PRIOR LAKE, Minn. (AP) — The Shakopee Mdewakanton Sioux Community is getting into the local and organic food craze with its own natural food market on its reservation south of the Twin Cities.

The market called Mazopiya opened to the public this week. It offers a large inventory of organic items including free-range grass fed meats and local and organic produce, as well as a deli and prepared meal area with cafe seating and a coffee bar.

Community member Lori Watso, the driving force behind the store, says Sioux ancestors thrived on a diet free of foods with pesticides, growth hormones and manmade chemicals, and that trying to return to that tradition will pay health benefits for the community.

(© Copyright 2011 The Associated Press. All Rights Reserved. This material may not be published, broadcast, rewritten or redistributed.)

Comments (8)
  1. Akos Tamasy says:

    Lori Watso and the tribal leaders I admire what you do for your people and for the ecology .

  2. Kieron says:

    “organic food craze”? How insulting! It’s not a fad. People are sick (literally in some cases) of lousy, chemically-soaked produce and meat tainted by tainted animal antibiotics. People are realizing the the corporations have no interest in anything but the dollar, and are bypassing the middle-man.

  3. Lynn says:

    I hope to see more of this homegrown and made in the community foods and products that is sustainable and healthy for our people and the land. The sciences have finally come together so the information is out there; in addition, people are writing books to help us get started for example The Backyard Homestead: Produce all the food you need on just a quarter acre! I just bought it so I am looking forward to reading it. God Bless America!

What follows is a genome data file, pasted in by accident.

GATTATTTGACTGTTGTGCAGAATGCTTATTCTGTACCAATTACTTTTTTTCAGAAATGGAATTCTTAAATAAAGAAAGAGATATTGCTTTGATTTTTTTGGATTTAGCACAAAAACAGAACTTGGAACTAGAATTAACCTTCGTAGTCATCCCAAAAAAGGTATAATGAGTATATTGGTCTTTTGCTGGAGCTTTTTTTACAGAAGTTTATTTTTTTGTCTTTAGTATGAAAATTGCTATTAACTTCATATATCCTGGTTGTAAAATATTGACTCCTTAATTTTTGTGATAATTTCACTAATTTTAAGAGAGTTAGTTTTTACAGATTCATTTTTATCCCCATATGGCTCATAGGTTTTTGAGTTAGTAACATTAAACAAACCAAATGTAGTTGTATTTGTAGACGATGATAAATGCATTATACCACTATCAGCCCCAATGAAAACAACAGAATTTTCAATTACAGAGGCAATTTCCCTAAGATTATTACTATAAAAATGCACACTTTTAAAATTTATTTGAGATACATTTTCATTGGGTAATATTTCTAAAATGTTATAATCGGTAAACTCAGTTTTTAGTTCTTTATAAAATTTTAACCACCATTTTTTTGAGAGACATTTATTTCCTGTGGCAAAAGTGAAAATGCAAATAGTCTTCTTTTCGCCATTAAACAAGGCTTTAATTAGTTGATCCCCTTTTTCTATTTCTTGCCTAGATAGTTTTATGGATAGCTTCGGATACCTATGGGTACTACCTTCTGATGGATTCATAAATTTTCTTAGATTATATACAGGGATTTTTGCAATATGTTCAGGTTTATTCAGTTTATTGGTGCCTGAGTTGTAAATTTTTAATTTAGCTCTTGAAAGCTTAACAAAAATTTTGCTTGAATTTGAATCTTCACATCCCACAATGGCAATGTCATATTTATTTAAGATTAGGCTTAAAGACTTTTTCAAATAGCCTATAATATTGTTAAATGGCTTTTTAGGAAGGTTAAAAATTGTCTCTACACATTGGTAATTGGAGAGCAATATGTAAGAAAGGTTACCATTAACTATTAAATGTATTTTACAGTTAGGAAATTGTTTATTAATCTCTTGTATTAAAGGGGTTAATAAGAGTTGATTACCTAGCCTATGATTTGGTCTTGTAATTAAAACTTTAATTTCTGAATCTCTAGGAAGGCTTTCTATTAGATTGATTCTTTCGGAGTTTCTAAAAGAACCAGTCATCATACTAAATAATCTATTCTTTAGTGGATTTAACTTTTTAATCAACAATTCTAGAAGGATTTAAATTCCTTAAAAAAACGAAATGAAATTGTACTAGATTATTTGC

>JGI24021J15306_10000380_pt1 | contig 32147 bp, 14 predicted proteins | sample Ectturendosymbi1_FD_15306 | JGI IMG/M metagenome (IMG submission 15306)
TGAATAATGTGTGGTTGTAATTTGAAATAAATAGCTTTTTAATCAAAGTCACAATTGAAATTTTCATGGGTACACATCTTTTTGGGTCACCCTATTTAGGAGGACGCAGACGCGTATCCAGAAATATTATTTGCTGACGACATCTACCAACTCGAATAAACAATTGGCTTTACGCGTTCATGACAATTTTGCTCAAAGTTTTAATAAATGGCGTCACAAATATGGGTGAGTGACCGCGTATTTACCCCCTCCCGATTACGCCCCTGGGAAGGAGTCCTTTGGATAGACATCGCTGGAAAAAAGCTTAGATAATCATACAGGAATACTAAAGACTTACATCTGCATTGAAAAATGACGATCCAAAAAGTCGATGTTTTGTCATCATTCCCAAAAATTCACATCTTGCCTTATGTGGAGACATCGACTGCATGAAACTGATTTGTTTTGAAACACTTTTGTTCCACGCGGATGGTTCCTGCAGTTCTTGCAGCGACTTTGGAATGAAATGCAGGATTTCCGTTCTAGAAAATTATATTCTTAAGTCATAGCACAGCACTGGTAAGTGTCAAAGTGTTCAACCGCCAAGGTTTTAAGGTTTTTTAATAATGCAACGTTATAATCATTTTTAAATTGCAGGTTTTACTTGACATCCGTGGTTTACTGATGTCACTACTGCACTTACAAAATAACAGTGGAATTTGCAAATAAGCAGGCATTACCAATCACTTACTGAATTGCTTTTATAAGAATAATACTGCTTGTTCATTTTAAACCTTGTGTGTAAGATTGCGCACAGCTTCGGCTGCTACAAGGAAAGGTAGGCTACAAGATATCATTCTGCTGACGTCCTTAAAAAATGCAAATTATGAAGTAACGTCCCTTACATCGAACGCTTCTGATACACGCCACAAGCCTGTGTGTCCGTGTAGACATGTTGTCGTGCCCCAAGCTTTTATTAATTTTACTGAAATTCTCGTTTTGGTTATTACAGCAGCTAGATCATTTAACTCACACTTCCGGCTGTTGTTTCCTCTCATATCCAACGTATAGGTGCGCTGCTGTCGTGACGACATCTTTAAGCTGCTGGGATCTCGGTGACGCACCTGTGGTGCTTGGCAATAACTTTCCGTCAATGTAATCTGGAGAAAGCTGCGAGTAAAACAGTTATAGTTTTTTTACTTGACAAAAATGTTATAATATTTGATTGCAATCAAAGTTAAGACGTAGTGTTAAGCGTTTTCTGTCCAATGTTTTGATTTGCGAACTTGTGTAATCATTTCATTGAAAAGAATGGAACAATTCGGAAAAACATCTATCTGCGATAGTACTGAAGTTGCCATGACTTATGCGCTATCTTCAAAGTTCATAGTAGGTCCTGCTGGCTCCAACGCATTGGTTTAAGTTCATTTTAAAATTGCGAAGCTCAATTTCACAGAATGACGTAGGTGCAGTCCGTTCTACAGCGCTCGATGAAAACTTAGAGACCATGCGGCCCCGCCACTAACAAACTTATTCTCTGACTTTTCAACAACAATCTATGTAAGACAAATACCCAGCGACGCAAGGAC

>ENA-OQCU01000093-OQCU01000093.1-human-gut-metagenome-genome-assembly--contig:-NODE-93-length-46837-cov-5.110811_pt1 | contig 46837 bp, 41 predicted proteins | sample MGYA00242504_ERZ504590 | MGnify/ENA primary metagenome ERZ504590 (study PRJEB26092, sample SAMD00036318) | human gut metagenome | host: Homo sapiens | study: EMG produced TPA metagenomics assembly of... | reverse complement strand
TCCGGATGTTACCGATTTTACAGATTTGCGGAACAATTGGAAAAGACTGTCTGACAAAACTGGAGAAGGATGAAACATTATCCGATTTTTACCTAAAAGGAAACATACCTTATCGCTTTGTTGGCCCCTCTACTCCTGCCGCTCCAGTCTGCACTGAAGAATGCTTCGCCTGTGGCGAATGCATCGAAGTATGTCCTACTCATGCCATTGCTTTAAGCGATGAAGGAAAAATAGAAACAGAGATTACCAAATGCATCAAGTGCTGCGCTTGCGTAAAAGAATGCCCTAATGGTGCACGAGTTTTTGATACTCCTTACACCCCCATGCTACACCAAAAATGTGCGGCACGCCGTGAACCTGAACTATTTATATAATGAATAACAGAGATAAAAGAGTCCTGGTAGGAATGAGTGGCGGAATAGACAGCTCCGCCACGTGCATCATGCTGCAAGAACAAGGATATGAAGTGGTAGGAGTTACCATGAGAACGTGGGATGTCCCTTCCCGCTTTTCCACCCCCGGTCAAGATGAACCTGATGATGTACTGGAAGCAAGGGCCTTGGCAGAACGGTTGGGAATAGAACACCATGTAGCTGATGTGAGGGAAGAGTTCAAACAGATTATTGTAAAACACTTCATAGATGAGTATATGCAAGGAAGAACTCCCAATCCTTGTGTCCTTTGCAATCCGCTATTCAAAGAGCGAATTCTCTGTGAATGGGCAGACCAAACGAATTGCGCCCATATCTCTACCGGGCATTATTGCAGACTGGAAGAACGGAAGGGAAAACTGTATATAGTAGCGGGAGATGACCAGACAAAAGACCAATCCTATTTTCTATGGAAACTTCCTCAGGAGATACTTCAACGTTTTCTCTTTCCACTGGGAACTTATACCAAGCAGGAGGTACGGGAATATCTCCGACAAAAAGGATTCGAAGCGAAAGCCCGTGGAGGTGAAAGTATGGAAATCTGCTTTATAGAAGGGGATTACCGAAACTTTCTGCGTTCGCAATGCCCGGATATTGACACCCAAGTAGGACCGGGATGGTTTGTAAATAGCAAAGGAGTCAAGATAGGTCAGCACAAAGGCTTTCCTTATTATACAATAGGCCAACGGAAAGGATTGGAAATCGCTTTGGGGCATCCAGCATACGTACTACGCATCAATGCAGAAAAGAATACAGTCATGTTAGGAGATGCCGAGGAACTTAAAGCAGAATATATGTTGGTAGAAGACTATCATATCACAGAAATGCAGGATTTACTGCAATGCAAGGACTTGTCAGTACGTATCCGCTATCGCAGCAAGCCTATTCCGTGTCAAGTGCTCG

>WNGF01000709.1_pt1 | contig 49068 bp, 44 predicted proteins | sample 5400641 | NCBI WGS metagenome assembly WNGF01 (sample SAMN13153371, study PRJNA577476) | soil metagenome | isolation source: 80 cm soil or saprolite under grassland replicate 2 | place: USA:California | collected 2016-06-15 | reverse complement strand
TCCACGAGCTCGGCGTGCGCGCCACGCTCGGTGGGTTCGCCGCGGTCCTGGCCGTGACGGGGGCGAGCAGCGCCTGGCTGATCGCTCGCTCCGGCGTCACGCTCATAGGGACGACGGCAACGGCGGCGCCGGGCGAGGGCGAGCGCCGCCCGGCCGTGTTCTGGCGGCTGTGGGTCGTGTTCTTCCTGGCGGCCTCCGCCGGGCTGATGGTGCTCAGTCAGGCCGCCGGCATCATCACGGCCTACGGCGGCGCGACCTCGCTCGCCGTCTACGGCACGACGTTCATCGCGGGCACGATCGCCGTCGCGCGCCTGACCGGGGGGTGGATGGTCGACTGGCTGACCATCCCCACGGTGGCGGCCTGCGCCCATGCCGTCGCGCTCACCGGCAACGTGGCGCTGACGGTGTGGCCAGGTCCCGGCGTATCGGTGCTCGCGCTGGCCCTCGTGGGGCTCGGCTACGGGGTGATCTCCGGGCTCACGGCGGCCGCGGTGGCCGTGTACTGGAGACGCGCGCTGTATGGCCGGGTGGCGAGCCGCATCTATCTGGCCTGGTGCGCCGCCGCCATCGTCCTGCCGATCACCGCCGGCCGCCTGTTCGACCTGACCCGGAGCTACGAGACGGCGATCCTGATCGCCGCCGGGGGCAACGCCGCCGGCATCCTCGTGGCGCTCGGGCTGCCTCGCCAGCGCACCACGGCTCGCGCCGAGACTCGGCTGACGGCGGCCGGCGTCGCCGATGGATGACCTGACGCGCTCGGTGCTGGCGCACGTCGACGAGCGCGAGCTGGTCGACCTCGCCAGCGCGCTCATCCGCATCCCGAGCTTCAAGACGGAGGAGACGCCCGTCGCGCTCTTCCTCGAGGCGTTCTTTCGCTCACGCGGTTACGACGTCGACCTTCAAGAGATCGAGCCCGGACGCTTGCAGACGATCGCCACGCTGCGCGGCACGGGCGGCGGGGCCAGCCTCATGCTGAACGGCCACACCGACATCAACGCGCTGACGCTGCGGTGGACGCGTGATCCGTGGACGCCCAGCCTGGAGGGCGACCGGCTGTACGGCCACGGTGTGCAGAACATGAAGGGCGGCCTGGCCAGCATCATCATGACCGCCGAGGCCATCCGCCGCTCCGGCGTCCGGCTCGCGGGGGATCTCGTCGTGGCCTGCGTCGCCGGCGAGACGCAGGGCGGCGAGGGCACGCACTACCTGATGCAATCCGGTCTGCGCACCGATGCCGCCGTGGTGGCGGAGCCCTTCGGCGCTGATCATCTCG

4. Really? says:

    No offense…but the native american population should be much more concerned with their rates of alcoholism, addiction and incarceration. These young native american kids on the Shakopee Mdewakanton Sioux Reservation have all the money in the world…yet their rates of depression, suicide, alcholism, addiction and incarceration are freaking alarming. So yes, pesticides are bad…..but really? You dont have bigger concerns for you community besides whether or not the burger your eating came from a cow that was given hormones??????

    1. Britannia says:

      Not sure why your singling out one community for something that affects every race and community. Unlike the state the tribe actually provides AA meetings, drug counselors, therapists, medical facilities all available to their community. Money is so irrelevant. Movie stars and C.E.O’s are plagued by the same issues as well bring truth to the point of Money can not buy happiness or buy you out of your problems.

      Anyways good for them for opening the a healthy foods store. One step to a healthy life starts with what we put in our bodies!

      1. Really? says:

        It wasnt my intent to “single out” one community. But, duh, the story was about THAT community!! But since you brought it….have you compared the rates of addiction and incarceration among native american youths, to that of the rest of the state? The rate in that community is alarmingly higher than rates for the rest of the state. That being said, i agree with the rest of your comments. I was just trying to point out…that community has bigger concerns than where your cheeseburger comes from…thats it.

  5. SeeksHealth says:

    Eating organic is great and beneficial. I think if most Amercians would eat less fast food and more friuts and veggies in general we would be a lot better off as a nation. I saw an interesting post of organic and what it all means on this blog:–worth-the-extra-price.aspx

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